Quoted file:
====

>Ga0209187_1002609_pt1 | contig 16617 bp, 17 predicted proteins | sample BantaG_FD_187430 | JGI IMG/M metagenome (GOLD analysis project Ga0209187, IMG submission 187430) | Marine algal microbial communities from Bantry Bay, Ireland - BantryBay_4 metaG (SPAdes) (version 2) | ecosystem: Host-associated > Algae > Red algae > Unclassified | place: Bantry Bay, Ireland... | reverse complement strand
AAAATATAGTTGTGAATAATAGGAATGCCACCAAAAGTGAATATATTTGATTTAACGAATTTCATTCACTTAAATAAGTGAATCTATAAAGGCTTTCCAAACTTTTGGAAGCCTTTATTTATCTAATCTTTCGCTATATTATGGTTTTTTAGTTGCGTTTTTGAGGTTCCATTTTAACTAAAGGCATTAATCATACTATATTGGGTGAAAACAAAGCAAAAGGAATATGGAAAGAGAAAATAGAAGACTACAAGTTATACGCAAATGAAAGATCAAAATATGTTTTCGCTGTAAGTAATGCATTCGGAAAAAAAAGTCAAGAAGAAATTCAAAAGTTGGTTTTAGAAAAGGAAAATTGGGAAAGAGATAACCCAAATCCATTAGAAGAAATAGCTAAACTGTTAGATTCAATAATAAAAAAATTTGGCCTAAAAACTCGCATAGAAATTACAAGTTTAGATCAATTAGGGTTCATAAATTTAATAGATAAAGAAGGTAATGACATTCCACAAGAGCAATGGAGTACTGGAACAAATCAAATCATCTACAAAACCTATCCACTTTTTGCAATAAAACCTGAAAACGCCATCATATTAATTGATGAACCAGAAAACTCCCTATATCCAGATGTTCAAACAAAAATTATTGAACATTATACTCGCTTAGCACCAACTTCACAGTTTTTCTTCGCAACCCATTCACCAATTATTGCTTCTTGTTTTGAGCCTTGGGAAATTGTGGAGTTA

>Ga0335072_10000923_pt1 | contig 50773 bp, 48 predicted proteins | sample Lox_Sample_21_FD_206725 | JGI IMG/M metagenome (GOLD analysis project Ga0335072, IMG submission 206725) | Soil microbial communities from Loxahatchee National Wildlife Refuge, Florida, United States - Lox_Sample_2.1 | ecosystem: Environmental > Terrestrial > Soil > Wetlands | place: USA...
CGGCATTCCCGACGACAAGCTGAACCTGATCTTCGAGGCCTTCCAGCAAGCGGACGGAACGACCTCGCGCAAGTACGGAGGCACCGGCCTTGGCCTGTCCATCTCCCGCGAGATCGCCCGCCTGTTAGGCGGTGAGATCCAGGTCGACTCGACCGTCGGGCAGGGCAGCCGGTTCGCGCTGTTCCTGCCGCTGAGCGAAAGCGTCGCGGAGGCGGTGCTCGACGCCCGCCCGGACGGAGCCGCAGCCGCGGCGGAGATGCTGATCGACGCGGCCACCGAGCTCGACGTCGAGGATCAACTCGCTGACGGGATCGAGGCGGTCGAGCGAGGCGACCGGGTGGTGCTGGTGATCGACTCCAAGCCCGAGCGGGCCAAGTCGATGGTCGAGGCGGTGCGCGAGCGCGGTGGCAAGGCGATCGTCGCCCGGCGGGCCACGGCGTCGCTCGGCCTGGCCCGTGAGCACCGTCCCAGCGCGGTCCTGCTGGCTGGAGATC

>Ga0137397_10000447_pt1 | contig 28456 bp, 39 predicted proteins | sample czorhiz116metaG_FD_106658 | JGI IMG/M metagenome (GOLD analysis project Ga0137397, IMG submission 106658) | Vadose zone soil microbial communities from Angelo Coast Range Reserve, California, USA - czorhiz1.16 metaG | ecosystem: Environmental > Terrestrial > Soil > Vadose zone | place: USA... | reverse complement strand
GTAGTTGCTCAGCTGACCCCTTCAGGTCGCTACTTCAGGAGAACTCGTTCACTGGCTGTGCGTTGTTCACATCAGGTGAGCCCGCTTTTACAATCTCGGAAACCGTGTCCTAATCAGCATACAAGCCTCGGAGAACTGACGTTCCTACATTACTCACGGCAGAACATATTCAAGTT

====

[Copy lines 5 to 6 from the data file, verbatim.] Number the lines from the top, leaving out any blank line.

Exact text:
>Ga0137397_10000447_pt1 | contig 28456 bp, 39 predicted proteins | sample czorhiz116metaG_FD_106658 | JGI IMG/M metagenome (GOLD analysis project Ga0137397, IMG submission 106658) | Vadose zone soil microbial communities from Angelo Coast Range Reserve, California, USA - czorhiz1.16 metaG | ecosystem: Environmental > Terrestrial > Soil > Vadose zone | place: USA... | reverse complement strand
GTAGTTGCTCAGCTGACCCCTTCAGGTCGCTACTTCAGGAGAACTCGTTCACTGGCTGTGCGTTGTTCACATCAGGTGAGCCCGCTTTTACAATCTCGGAAACCGTGTCCTAATCAGCATACAAGCCTCGGAGAACTGACGTTCCTACATTACTCACGGCAGAACATATTCAAGTT